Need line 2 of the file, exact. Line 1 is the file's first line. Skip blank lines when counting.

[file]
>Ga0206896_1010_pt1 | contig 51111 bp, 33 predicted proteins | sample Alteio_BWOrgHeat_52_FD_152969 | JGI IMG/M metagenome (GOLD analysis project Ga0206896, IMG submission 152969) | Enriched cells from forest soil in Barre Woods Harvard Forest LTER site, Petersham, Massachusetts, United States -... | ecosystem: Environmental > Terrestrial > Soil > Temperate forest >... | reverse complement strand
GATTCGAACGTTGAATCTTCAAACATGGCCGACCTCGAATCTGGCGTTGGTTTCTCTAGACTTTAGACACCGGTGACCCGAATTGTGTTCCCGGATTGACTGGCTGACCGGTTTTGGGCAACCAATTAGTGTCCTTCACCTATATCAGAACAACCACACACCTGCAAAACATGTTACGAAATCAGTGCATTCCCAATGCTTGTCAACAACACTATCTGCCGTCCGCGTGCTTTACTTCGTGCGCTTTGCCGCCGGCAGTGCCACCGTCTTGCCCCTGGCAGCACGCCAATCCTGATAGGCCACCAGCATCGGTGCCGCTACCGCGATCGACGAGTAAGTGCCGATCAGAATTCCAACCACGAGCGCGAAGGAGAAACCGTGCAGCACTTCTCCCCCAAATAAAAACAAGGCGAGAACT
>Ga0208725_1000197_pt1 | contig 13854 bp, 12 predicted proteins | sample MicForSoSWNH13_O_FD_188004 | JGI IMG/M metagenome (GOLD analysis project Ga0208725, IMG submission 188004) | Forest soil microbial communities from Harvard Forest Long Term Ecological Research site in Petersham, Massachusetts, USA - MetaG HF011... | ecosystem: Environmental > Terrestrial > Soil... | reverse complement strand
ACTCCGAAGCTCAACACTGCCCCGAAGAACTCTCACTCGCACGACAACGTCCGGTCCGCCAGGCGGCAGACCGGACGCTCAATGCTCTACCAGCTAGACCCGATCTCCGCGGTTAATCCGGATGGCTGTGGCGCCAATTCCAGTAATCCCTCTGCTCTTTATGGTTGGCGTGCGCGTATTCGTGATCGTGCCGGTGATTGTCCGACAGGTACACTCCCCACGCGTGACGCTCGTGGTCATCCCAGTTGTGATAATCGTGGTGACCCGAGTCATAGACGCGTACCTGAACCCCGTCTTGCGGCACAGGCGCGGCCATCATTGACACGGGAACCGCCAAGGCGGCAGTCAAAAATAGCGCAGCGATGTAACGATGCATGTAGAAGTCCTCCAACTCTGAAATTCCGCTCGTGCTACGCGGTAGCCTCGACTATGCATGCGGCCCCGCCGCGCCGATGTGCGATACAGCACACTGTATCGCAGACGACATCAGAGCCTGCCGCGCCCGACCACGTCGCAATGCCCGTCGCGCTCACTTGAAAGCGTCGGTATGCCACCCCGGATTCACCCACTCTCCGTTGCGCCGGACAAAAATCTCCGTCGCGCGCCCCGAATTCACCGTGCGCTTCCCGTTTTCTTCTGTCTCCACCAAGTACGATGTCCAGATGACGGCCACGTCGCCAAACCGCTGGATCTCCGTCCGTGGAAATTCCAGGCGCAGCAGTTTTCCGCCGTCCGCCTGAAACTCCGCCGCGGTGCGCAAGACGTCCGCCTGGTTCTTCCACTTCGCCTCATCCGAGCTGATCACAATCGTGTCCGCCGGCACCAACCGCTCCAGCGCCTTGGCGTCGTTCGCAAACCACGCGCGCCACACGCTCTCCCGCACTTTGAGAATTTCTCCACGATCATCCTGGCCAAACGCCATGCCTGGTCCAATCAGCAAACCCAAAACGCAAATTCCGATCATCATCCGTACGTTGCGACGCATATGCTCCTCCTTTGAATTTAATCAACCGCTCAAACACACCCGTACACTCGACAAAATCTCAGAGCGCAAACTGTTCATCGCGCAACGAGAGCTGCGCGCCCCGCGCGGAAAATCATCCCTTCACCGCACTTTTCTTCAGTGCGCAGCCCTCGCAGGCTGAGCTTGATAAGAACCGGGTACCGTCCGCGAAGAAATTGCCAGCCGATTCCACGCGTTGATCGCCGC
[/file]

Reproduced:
GATTCGAACGTTGAATCTTCAAACATGGCCGACCTCGAATCTGGCGTTGGTTTCTCTAGACTTTAGACACCGGTGACCCGAATTGTGTTCCCGGATTGACTGGCTGACCGGTTTTGGGCAACCAATTAGTGTCCTTCACCTATATCAGAACAACCACACACCTGCAAAACATGTTACGAAATCAGTGCATTCCCAATGCTTGTCAACAACACTATCTGCCGTCCGCGTGCTTTACTTCGTGCGCTTTGCCGCCGGCAGTGCCACCGTCTTGCCCCTGGCAGCACGCCAATCCTGATAGGCCACCAGCATCGGTGCCGCTACCGCGATCGACGAGTAAGTGCCGATCAGAATTCCAACCACGAGCGCGAAGGAGAAACCGTGCAGCACTTCTCCCCCAAATAAAAACAAGGCGAGAACT